This book aims at both academics and professionals in the field of forest-people interfaces. It takes the reader on a journey through four major themes that have emerged since the initiation of 'social forestry' in the 1970s: non-timber forest products and agroforestry; community-based natural resource management; biocultural diversity; and forest governance. In so doing, the books offers a comprehensive and current review on social issues related to forests that other, more specialized publications, lack. It is also theory-rich, offering both mainstream and critical perspectives, and presents up-to-date empirical materials. Reviewing these four major research themes, the main conclusion of the book is that naïve optimism associated with forest-people interfaces should be tempered. The chapters show that economic development, political empowerment and environmental aims are not easily integrated. Hence local landscapes and communities are not as 'makeable' as is often assumed. Events that take place on other scales might intervene; local communities might not implement policies locally; and governance practices might empower governments more than communities. This all shows that we should go beyond community-based ideas and ideals, and look at practices on the ground.
    Biodiversity and key ecosystem services in agroforestry coffee systems in the Brazilian Atlantic Rainforest Biome
    Souza, H.N. de - \ 2012
    Wageningen University. Promotor(en): Lijbert Brussaard; I.M. Cardoso, co-promotor(en): Mirjam Pulleman; Ron de Goede. - S.l. : s.n. - ISBN 9789461731098 - 156
    agroforestry - biodiversiteit - ecosysteemdiensten - coffea - duurzaamheid (sustainability) - agroforestrysystemen - tussenteelt - inheemse planten - regenbossen - brazilië - agroforestry - biodiversity - ecosystem services - coffea - sustainability - agroforestry systems - intercropping - native plants - rain forests - brazil

    The thesis reports the results of long-term experimentation (since 1993) of family farmers with agroforestry (AF) coffee systems in the Brazilian Atlantic Rainforest region, a highly fragmented and threatened biodiversity hotspot. The farmers used native trees from forest fragments during a transition from the predominant full sun-coffee (SC) production to more diversified agriculture. The aim of the research was to gain understanding of different agricultural management systems within the complex landscape matrix with respect to farmers’ capacity to diminish negative impacts on the environment, based on an ecosystem services approach.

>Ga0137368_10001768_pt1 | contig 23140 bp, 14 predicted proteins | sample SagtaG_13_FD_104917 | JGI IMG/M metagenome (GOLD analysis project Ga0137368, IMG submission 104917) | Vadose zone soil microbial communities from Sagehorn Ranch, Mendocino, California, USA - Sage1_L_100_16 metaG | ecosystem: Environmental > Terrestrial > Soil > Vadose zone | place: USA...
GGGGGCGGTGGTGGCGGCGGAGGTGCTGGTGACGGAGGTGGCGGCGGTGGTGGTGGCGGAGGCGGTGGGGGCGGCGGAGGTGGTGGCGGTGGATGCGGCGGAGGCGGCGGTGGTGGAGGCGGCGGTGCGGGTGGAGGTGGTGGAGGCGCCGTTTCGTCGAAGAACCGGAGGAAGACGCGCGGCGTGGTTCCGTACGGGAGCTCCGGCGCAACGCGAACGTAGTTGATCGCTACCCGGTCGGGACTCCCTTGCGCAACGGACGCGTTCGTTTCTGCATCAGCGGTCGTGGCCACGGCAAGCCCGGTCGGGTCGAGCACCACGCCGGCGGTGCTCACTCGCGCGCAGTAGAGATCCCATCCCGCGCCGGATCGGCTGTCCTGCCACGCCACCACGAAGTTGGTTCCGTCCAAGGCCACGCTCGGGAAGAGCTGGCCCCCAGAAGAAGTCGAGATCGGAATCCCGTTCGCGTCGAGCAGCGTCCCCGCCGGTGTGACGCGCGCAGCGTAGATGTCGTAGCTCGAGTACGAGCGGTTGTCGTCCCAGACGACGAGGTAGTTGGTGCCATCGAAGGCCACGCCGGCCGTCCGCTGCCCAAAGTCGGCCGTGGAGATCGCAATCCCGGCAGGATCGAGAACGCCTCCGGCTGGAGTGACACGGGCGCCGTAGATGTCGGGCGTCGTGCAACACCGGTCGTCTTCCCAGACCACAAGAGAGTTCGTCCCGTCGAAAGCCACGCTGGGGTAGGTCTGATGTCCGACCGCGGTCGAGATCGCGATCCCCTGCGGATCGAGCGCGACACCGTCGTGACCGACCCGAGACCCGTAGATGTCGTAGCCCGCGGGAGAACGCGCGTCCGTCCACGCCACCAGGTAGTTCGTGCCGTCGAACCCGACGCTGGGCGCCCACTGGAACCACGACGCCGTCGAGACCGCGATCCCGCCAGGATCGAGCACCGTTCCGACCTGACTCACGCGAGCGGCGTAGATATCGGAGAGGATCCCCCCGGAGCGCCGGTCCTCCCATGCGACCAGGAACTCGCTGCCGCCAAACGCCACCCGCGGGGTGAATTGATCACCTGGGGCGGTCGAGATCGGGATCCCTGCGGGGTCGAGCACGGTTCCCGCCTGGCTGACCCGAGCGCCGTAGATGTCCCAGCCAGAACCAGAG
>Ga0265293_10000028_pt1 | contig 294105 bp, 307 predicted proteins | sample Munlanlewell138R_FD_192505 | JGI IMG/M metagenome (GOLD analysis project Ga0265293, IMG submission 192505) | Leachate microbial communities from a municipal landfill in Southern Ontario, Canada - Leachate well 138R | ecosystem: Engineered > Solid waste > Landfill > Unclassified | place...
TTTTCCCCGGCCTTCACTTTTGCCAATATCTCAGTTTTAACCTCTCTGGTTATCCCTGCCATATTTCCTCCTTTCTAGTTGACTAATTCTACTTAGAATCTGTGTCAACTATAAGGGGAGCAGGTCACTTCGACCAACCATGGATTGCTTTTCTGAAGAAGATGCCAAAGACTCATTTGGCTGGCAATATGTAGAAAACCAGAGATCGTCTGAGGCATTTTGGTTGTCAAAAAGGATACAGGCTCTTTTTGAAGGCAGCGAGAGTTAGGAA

Participatory Rural Appraisal was used to obtain data from the family farmers. A method of systematization of their experiments created platforms for reflexion and development of agroforestry systems for farmers, technicians and researchers beyond only listing the negative and positive results. Long-term effects of coffee agroforestry (AF), full-sun coffee (SC) systems and surrounding reference forest fragments (RF) were assessed on: tree biodiversity, microclimate, soil quality, costs of labour and inputs and profitability. Selection of appropriate tree species was essential to the success of agroforestry. The main criteria for selecting tree species by farmers were: compatibility with coffee, amount of tree biomass produced, diversification of the production and the labour needed for tree management. The farmers used 85 tree species across the area, 28 of which belonged to the Leguminosae, a family of nitrogen-fixing plants. Most trees were either native to the biome, or exotic fruit trees. The diversification of production, especially with fruit trees, contributed to food security and to a low cost/benefit ratio of AF.

    Comparisons between reference forest fragments, agroforestry coffee and sun coffee revealed the potential of AF to conserve local tree biodiversity. Litter quality on-farm was functional in terms of soil erosion and fertility management. The canopy of the trees mitigated high temperature extremes: maximum temperature in SC systems (32oC) was 5.4 oC higher than in AF. Some soil quality parameters (total organic carbon, microbial carbon, soil respiration and potential nitrogen mineralization) showed higher values in RF than AF and SC, but no differences were observed between AF and SC.

    There was considerable diversity in the strategies and management of farmers for AF (including the choice of tree species), affecting the productivity and profitability. The total production value of AF was on average 43% higher than that of SC, largely due to other products than coffee. Both systems had an overall higher return of labour than the wage rate in the area.

    Continued participative work among scientists and stakeholders may help to increase the delivery of ecosystem services provided by family agriculture. Production systems based on ecosystem service delivery beyond just crop production have potential to reduce the need for external inputs and contribute to major local, regional and global objectives, such as food security, adaptation to climate change and conservation of biodiversity.